Producers: Tim Bevan, Eric Fellner, Jonathan
Written by: Helen Fielding, Adam Brooks,
Cast: Renee Zellweger, Colin Firth, Hugh
Grant, Jim Broadbent, Jacinda Barrett, Gemma Jones
Why does one go to see a serial, and what constitutes a satisfactory
serial-viewing experience? I have to say, I pretty much enjoyed
Bridget Jones’ Diary (2001). I’m a big Renee
Zellweger fan, Cold Mountain notwithstanding,
the male eye-candy was USDA prime, and thankfully, the book’s
silliness translated intact. I’d held my breath over that
one, too, hoping the filmmakers wouldn’t mess up a book that
was such a hoot. Helen Fielding’s second
book… not so much. Still, I was willing to venture out to
see Bridget Jones: Edge Of Reason solely on the basis of
the three engaging main characters—Bridget Jones (Zellweger),
Mark Darcy (Firth), and Daniel Cleaver (Grant).
I can honestly say that the film resembles the source novel; neither
measures up to the maiden works. The second novel was tired and
tiresome, and so is the second movie. Having gifted Bridget with
an adoring, sexy man, Helen Fielding decided to snatch it all back,
for no apparent reason other than to capitalize on the success of
the first book. Having a boyfriend turns Bridget into a fuckwit.
The plot consists of improbability heaped upon improbability. But
then I remembered the subtitle—Edge Of Reason—and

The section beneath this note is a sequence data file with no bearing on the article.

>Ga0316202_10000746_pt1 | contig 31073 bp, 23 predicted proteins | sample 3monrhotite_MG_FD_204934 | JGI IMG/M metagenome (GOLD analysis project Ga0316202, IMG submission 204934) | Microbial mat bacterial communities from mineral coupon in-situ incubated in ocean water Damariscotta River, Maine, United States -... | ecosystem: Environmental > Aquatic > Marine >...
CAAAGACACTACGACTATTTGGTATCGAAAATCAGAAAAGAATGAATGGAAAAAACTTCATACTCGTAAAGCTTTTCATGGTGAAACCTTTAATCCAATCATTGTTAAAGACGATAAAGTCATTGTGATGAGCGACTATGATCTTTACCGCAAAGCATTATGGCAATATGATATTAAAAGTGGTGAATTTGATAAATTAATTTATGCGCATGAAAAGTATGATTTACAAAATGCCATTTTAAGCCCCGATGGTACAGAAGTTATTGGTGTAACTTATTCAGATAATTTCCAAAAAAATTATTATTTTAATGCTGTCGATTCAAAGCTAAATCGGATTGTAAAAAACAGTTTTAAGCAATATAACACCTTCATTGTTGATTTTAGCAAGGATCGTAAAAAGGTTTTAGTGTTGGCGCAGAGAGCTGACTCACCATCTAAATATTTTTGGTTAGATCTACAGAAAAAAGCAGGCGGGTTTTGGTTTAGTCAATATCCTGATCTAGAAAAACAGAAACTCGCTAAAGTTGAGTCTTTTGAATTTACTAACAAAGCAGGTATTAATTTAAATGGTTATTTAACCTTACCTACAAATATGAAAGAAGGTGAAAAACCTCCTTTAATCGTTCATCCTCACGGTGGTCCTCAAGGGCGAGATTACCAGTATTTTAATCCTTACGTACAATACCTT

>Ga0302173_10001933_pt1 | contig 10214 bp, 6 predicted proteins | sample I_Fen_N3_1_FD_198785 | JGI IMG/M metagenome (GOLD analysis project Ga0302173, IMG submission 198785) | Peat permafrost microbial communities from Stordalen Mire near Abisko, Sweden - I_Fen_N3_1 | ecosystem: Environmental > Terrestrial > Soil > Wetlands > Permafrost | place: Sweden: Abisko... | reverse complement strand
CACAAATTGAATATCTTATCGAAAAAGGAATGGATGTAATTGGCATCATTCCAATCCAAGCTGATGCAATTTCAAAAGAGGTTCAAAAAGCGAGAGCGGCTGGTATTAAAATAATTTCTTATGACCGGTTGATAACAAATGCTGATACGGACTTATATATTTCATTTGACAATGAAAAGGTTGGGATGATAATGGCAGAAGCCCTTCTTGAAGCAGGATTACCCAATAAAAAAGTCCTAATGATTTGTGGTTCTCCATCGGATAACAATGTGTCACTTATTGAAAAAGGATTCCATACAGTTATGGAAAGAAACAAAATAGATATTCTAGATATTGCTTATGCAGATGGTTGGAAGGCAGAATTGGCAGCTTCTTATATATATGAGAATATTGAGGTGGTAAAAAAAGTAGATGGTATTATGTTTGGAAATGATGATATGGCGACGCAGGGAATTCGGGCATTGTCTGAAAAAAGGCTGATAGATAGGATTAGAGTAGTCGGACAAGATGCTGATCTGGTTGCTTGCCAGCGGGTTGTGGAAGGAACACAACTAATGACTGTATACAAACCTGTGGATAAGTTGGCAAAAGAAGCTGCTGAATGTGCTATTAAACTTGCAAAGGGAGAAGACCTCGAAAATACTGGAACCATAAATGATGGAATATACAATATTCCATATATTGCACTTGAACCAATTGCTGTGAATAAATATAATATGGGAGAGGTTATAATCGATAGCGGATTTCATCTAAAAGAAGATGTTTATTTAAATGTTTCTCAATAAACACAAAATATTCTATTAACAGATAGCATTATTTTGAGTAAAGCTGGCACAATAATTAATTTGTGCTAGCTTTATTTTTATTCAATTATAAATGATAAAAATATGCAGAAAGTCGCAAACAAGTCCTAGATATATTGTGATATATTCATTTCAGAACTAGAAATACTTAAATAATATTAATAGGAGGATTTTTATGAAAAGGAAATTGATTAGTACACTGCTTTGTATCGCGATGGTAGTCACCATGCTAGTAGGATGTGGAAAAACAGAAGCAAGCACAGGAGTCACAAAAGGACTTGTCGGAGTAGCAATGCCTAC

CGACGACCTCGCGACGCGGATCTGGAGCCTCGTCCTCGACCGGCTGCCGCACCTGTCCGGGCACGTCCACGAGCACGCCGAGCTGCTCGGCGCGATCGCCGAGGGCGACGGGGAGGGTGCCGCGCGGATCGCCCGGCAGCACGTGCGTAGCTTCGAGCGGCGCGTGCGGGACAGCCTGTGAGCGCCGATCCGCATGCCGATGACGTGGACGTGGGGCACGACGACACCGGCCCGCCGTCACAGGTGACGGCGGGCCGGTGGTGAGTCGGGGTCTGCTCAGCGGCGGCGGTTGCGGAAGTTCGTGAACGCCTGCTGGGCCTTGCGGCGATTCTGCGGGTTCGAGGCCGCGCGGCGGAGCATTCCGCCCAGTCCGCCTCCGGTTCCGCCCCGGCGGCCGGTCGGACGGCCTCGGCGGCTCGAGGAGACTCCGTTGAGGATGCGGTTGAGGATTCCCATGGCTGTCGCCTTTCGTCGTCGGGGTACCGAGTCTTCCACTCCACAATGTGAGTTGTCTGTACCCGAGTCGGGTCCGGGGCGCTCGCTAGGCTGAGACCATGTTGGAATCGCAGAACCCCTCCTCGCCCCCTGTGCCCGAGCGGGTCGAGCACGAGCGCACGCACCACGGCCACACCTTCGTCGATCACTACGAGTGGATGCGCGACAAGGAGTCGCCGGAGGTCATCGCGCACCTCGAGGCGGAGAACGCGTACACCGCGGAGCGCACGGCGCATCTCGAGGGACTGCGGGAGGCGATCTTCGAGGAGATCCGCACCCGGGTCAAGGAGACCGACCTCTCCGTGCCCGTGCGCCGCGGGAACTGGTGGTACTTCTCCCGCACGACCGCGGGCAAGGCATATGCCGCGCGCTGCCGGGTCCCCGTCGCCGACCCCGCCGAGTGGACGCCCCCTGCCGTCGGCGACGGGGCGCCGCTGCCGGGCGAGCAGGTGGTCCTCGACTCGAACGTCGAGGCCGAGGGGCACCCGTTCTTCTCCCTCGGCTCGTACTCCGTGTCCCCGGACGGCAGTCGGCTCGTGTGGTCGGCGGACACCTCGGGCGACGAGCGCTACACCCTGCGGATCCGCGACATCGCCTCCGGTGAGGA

realized that it’s not meant to be in any way sensible or
likely. It’s meant to describe Bridget’s increasingly
crazed behavior. Using the flimsiest of devices to separate Bridget
and Mark Darcy, the filmmakers then go one further with the tissue-paper
device that reintroduces Hugh Grant’s Daniel Cleaver. Plus,
they tweak the Grant character—not content to have him be
just a cad in sexual matters, he’s got to be an all-around
jerk. With way sexy crinkles around his eyes.
You already know if you like this sort of thing. These are really
the movies Doris Day would be making if she were
a young working actress today. Kidron & Co.
have gone out of their way to avoid filmic innovation here. There
are heaping helpings of that peculiar British comedic pathology,
humiliation humor; intrusive pop music punctuating “You go,
girl!” moments; laughs (but you’ll feel cheap after);
lots of awww moments for sugar; a bit of naughty sex talk for spice;
a singing and dancing scene straight out of The Replacements
(because hey, that’s what we women do when you get a
bunch of us together, no matter where—we sing and dance);
and Zellweger’s reliable gift for physical comedy.
The lead actors are all so charming and photogenic that they’d
practically have to be projectile vomiting on-screen to actually
be unwatchable, and they all managed to re-assume their characters
from three years ago. The success of the first film boosted the
music budget for this one, which has so many top-of-the-charts tunes
that it feels at times more like a lifestyle ad than a story. I
hope this is the end of the Jones series—I’d hate to
see Bridget-the-daft-wife, Bridget-the-barmy-mum, etc.—unless
we can somehow discover that Bridget is the granddaughter of Indiana.
Take a pal and pay full price for both tickets.
Itís worth a full-price ticket.
Itís worth a matinee ticket.
Wait for video rental.
Check out the video from the library, if you must.
While we would never encourage anyone to destroy a video...